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Organismal Diversity

Module by: Ian Harrison, Melina Laverty, Eleanor Sterling. E-mail the authors

Thus far we have discussed variation of the "genotype;" genotypic variation is the variation that exists between the genetic constitution of different individuals. Genes code for the outward expression of physical traits of the organism but the environment can also modify the way in which the genes are physically expressed in the organism. The physical constitution of an organism that results from its genetic constitution (genotype) and the action of the environment on the expression of the genes, is termed the phenotype.

Organismal diversity, therefore, refers to the variation of the physical traits, or phenotypic characters of the organism, such as differences in anatomical, physiological or behavioral characteristics. As noted above, organismal diversity is, in part, a product of genetic diversity. Nevertheless, the phenotypic characters of organismal diversity represent an important measure of the adaptation of the organism to its environment because it is these phenotypic characters that interact with the biotic and abiotic (i.e., living and non-living) factors of the environment. Additionally, it is the combination of phenotypic characters of different organisms that comprise diversity at higher levels, such as community and ecosystem diversity.

The extent to which genetic variation between organisms is expressed in their phenotypes can be quite variable for different characteristics. Genetic variation between some features might be expressed as very subtle differences in their phenotype; for example, populations and subspecies of the herring gull (Larus argentatus) and the lesser black-backed gull (Larus fuscus) show a range of slight differences in coloration between different organisms. Genetic variation can also be expressed more distinctly; for example, some species include unusually diminutive forms.

Distinctive anatomical, physiological, and behavioral characters are the product of complex interrelationships between the form and function of various body tissues and organs. For example, the physical properties of light limit the minimum size for vertebrate eyes, consequently the eyes are relatively large in minute vertebrates (such as species of amphibians and fishes). This, in turn, may affect the development and function of adjacent organs in the head, where there is a "competition" for head space (Hanken, 1983 [link] ; Harrison, 1996 [link]).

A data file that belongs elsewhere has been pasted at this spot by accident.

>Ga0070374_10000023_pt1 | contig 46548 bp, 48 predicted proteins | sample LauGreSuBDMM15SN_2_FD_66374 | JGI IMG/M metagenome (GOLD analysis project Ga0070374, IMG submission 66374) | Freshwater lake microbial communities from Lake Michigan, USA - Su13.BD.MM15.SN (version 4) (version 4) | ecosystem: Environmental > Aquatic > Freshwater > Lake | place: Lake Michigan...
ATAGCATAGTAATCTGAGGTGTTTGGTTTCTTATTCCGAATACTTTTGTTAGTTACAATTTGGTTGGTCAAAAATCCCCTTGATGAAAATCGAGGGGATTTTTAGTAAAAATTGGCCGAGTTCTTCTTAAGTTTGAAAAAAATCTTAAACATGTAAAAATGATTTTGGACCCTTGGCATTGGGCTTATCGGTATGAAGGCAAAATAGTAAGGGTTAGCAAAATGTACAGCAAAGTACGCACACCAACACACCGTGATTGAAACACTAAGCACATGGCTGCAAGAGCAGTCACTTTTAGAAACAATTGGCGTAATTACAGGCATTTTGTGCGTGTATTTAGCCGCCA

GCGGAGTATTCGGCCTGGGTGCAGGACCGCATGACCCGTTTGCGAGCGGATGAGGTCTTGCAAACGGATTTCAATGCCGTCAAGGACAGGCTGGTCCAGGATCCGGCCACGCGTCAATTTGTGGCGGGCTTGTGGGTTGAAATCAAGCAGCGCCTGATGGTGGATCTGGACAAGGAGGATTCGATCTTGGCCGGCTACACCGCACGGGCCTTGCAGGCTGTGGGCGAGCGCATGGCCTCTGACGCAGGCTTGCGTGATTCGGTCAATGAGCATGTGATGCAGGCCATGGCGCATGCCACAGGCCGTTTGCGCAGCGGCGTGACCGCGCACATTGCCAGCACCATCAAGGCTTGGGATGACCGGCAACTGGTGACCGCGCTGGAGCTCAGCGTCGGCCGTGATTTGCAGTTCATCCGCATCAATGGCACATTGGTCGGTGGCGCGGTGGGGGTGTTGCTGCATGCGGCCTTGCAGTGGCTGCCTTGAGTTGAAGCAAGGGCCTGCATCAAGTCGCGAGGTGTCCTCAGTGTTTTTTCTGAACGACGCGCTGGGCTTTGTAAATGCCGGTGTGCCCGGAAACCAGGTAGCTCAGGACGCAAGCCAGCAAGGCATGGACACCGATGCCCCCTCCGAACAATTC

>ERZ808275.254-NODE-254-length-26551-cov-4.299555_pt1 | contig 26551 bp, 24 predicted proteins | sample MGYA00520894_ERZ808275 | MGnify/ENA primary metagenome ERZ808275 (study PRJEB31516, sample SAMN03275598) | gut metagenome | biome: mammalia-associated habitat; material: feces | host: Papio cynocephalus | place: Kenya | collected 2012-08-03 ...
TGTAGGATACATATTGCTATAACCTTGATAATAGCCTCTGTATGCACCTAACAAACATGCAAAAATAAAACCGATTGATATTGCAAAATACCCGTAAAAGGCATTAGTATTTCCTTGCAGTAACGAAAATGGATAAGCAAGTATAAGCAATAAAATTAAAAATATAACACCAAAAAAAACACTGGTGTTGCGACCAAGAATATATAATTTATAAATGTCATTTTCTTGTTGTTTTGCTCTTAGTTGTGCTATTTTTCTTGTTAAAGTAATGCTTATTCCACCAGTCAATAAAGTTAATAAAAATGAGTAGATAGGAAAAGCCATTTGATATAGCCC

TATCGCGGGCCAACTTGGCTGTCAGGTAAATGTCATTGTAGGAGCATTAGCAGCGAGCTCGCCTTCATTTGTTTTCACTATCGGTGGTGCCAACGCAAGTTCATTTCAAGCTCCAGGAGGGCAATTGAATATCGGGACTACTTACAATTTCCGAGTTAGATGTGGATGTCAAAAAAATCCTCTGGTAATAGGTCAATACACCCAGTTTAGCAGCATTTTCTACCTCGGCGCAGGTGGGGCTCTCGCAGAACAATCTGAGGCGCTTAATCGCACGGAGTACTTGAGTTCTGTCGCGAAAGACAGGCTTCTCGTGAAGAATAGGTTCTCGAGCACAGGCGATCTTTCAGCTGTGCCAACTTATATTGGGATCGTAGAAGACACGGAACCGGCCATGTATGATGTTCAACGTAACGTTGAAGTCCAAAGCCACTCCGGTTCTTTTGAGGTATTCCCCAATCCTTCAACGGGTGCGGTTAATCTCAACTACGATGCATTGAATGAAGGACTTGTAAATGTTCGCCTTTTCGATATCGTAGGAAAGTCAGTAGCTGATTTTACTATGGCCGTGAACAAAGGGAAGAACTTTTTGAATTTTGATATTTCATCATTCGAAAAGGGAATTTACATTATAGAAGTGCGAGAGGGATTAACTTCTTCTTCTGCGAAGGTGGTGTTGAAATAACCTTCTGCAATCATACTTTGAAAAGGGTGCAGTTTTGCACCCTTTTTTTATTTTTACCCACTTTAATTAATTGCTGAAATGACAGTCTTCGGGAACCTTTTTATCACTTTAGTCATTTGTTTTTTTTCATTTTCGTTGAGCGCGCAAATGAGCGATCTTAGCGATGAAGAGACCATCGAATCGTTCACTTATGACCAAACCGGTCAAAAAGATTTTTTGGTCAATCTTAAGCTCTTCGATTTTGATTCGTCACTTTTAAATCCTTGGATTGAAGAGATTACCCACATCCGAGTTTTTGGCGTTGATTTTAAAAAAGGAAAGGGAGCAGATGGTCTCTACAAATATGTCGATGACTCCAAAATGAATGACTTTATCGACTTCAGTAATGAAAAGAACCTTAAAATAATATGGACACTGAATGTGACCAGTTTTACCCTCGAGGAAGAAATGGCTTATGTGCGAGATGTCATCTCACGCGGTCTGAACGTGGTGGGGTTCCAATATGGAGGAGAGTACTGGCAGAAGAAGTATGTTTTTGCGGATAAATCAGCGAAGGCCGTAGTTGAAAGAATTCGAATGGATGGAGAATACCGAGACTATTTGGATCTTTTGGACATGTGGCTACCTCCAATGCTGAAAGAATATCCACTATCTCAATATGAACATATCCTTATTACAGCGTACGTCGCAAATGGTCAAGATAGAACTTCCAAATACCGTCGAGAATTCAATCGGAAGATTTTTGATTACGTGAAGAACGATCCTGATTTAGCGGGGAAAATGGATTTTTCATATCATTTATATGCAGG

As noted above, local environmental conditions can alter organismal characters. The physiological (and anatomical) characteristics of the kidney in fishes, for example, can vary depending on the environment. Rainbow trout (Oncorhynchus mykiss) and flounder (Platichthys flesus) filter fluid through their kidneys at different rates depending on the salinity of the water in which the fish are immersed (see Harrison, 1996 [link] for references). In plants, leaf shape can show significant variability among individuals occupying different habitats (e.g., dry versus wet sites, or sunny versus shaded sites). Thus, any discussion of organismal diversity should account for the interrelationships between anatomical structure and function, for organisms living in different habitats.

Evidently phenotypic features represent more complex, and potentially less precise measures of diversity than genetics. However, analyses of organismal diversity can in some cases be more informative than genetic studies because they provide direct information about the relationship between the diversity of the organism and the environment.

Behavioral characteristics - which are part of organismal diversity - may also define population, community, and ecosystem diversity. The herding behavior of some mammals such as elephants, or wildebeest, helps determine the size and activity of populations. Moreover, the activity of these herds (e.g. seasonal migrations) can significantly affect the overall ecology of an ecosystem. Behavioral patterns are also associated with landscape/seascape and biogeographic diversity. For example, the long-range spawning migrations of eels are perhaps associated with the biogeographic and, hence, evolutionary history of the species (see section on Biogeographic Diversity).

Glossary

Genotypic variation:
the variation that exists between the genetic constitution of different individuals
Phenotype:
the physical constitution of an organism that results from its genetic constitution (genotype) and the action of the environment on the expression of the genes
Organismal diversity:
the variation of the physical traits, or phenotypic characters of the organism, such as differences in anatomical, physiological or behavioral characteristics

References

  1. Harrison, I.J. (1996). Interface areas in small fish. In Symposia of the Zoological Society of London. (Vol. 69, pp. 15-45).

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